Intel’s Ivy Bridge Announcement, 3D Transistors For All…

The CPU battle is once again heating up. Intel’s response to AMD’s earlier announcement of Trinity’s availability is to launch the first of its Ivy Bridge CPU’s. Hot off the production line are a bewildering array of 14 new models.

This new third generation of Core-i Series processors, both the i7 (top end) and i5 (mid-range), receive an updated CPU, the i7’s also include a completely reworked integrated graphics processor. All processors make use of the 3D Transistor technology and all are built on the industry leading 22nm manufacturing process. Putting Intel at least one generation ahead the industry, when it comes to manufacturing processes.

The launch may be a little light on details such as price and actual availability dates, technically called a paper launch, it has however achieved their goal of stealing back the limelight. Intel won’t let AMD have any more than 15 minutes of fame at a time.


Intel’s PC business chief, Kirk Skaugen, told the BBC, “The momentum around the system design is pretty astonishing. There are more than 300 mobile products in development and more than 270 different desktops, many of which are all-in-one designs. This is the world’s first 22 nanometer product and we’ll be delivering about 20% more processor performance using 20% less average power.”

The new processors continue the trend of jamming as many components as possible into a single chip. Like AMD’s APU’s all of Intel’s new silicon chippery integrate the graphics processor and I/O chip into the same silicon as the CPU. An effective way to cut the overall cost and power use of systems.

Under the hood Ivy Bridge chips feature 256KB of L2 cache per core, up to 8MB of L3 cache. A dual-channel DDR3 memory controller with support for DDR3-2800 and DDR3L 1.35V memory. The top 5 new models incorporate the new HD Graphics 4000 graphics processor while the remaining processors integrate the HD 2500 GPU.

Ivy Bridge’s real internal improvements center around the HD 4000 graphics core. Sick of the trash talk regarding its anaemic graphics power Intel has put a lot of effort into the new GPU. All up the new GPU should be 60% faster than the previous gen.

Transistors in 3D

The new HD Graphics 4000 has been given more horsepower by increasing the number of Execution Units to 16 from 12, and upping the clock speed to 650MHz base and 1150MHz boost clock. New dedicated cache memory should also help to improve performance. Functionality has also been improved, Direct 11 compatibility has been added along with improved video codec support and triple monitor support. All of which should drag the 4000 into the modern graphics world.

The new Ivy Bridge CPU’s are backwards compatible with current (Sandy Bridge) motherboards, although a BIOS update may be required depending on the age of your motherboard.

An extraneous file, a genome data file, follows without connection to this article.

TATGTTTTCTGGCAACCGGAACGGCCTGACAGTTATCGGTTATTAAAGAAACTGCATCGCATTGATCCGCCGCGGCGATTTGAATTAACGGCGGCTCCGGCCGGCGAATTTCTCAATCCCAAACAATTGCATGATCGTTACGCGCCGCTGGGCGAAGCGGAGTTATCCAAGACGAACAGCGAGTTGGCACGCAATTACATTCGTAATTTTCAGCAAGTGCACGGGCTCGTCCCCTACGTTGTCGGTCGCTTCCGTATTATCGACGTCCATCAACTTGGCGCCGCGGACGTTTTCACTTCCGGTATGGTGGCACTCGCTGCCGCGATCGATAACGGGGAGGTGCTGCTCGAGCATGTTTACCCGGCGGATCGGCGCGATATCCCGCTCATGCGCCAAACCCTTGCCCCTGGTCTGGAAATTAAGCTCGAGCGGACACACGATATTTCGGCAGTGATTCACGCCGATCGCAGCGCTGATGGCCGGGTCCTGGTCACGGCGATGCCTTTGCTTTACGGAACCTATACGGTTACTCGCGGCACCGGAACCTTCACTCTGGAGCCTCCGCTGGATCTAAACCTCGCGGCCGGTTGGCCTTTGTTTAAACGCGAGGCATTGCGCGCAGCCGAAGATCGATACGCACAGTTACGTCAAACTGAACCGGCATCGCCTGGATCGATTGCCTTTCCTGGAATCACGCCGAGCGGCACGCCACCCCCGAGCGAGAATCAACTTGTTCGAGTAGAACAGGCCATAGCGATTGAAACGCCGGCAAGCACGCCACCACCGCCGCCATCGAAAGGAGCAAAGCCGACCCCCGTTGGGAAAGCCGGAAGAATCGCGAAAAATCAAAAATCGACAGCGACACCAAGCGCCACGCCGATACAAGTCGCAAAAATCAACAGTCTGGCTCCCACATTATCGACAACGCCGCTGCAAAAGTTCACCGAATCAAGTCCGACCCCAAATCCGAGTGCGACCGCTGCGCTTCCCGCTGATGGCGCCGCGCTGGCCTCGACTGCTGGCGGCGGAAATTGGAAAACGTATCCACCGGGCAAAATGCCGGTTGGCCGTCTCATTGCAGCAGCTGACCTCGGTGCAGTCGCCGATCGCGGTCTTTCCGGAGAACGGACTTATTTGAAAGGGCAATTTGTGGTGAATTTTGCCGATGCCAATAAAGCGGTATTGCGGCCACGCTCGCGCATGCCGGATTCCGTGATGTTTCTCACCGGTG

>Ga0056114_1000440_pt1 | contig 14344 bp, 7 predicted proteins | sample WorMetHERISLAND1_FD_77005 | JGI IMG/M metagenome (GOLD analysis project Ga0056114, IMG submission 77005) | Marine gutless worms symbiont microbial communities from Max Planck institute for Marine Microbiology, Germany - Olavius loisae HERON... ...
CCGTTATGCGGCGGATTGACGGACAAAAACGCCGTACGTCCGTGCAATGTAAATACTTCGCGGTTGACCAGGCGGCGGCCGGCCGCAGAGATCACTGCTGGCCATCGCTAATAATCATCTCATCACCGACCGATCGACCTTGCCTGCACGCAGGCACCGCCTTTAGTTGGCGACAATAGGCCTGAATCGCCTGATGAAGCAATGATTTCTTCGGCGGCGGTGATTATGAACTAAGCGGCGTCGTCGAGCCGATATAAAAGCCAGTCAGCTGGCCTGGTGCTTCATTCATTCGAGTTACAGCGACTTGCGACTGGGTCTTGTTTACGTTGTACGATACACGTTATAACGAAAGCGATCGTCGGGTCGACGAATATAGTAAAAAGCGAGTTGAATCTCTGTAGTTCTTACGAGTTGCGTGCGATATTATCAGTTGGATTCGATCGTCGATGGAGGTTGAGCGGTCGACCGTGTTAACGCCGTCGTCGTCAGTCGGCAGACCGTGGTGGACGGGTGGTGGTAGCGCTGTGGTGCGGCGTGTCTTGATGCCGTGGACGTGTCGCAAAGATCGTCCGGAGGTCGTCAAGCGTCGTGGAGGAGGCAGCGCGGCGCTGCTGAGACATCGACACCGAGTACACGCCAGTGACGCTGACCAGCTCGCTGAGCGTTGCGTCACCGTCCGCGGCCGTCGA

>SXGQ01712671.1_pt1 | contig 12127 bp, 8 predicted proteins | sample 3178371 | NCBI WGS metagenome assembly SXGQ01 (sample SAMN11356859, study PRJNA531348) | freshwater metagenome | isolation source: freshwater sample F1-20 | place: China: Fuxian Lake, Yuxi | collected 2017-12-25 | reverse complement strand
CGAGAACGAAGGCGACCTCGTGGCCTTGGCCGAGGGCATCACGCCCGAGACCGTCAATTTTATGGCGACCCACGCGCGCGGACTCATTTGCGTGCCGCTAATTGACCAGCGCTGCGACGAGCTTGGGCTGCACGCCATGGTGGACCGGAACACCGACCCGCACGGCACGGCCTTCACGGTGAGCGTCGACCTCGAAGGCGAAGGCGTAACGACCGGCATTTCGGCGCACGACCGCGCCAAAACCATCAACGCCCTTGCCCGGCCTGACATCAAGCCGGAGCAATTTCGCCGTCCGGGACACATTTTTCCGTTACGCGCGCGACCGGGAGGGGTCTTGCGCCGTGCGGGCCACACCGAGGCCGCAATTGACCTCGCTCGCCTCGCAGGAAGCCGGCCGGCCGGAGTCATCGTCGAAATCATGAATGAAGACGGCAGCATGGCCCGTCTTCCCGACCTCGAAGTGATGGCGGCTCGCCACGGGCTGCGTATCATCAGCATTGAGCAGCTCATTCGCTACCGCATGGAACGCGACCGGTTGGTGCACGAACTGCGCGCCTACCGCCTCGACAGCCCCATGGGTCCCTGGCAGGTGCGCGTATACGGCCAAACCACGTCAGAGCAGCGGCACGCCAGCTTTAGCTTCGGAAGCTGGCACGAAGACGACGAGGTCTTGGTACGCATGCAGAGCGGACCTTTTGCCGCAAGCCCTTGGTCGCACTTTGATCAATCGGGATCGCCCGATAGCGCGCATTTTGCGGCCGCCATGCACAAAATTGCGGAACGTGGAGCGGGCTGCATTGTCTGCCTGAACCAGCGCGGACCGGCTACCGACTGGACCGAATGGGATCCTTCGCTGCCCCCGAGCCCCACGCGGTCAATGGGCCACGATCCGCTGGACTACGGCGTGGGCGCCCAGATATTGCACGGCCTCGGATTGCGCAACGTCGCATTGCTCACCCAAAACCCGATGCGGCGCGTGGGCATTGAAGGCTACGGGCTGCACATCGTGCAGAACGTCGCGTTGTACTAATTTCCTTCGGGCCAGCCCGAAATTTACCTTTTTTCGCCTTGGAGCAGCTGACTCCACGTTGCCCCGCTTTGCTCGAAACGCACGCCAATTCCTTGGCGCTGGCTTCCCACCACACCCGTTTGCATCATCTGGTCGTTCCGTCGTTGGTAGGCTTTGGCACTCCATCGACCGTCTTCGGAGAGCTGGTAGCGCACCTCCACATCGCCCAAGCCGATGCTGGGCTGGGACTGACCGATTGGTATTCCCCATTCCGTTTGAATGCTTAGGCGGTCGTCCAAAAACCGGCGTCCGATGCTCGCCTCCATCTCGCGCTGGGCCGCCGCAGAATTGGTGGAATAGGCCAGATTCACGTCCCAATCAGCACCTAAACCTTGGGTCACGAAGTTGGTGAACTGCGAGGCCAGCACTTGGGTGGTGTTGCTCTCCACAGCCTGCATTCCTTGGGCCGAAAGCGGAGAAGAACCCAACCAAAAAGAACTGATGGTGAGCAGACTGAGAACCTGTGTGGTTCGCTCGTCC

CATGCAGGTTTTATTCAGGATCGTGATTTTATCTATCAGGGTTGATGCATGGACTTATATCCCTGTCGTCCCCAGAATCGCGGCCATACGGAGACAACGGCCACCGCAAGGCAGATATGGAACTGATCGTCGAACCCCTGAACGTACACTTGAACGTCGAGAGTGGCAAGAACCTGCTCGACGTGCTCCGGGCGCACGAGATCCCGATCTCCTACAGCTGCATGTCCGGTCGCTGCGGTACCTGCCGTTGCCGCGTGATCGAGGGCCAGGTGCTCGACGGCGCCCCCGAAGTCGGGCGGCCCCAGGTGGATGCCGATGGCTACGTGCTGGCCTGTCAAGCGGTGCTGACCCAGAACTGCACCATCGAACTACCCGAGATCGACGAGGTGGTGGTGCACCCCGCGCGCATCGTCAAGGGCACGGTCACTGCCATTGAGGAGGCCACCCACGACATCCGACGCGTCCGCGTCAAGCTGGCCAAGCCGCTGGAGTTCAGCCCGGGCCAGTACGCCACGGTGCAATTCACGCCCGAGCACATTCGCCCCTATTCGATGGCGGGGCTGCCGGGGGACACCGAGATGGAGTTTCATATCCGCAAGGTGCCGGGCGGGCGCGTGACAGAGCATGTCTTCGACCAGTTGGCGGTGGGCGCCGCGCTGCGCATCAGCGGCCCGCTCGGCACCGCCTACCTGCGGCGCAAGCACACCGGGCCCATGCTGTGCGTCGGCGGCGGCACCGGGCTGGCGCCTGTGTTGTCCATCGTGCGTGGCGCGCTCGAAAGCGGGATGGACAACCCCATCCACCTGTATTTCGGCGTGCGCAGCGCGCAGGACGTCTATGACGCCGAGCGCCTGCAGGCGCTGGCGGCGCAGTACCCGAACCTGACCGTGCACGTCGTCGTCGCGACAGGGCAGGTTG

The CPU cores themselves are slightly tweaked Sandy Bridge cores. Intel tends to only do minor internal changes when they are switching to a new manufacturing process. Sensibly they only do one major change at a time, either manufacturing process or chip architecture, never both. Expect the next CPU to be a major rework, once they have the 22nm process properly sorted. CPU speed improvements for the new Ivy Bridge have therefore been limited to between 5 and 10%.

While these initial Ivy Bridge chips won’t break any performance records they are a sign of things to come. Intel obviously has its 22nm process working well, an impressive feat in itself.

3D Transistors

Intel’s new silicon represents far more than a slight improvement over the previous generation. The technology embedded into every one of the 1.4 billion transistors is ground breaking. 3D transistors or FinFET’s are helping to keep the laws of physics at bay for one more generation. Expect the product announcements to begin rolling out immediately, with over 300 product announcements expected in the next few weeks Ivy Bridge is already a hit with computer manufacturers.

CPU World have the exclusive scoop on pricing, the lower-end Core i5 models start at $184, rising to $332 for the Core i7-3770K which has an unlocked multiplier for easier overclocking. The only model to see a price rise over the comparable Sandy Bridge processor is the Core i5-3570K, up to $225 from $216. Availability is speculated to begin during the end of April.

The march of technology continues relentlessly, Intel and AMD locked in step. AMD’s Trinity looks to still have the graphics advantage while Intel has the CPU speed advantage. Regardless of which side of the fence you prefer the next few months will be exciting times for silicon enthusiasts.

Related Article: Intel’s 3D Transistor
Related Article: AMD Trinity Update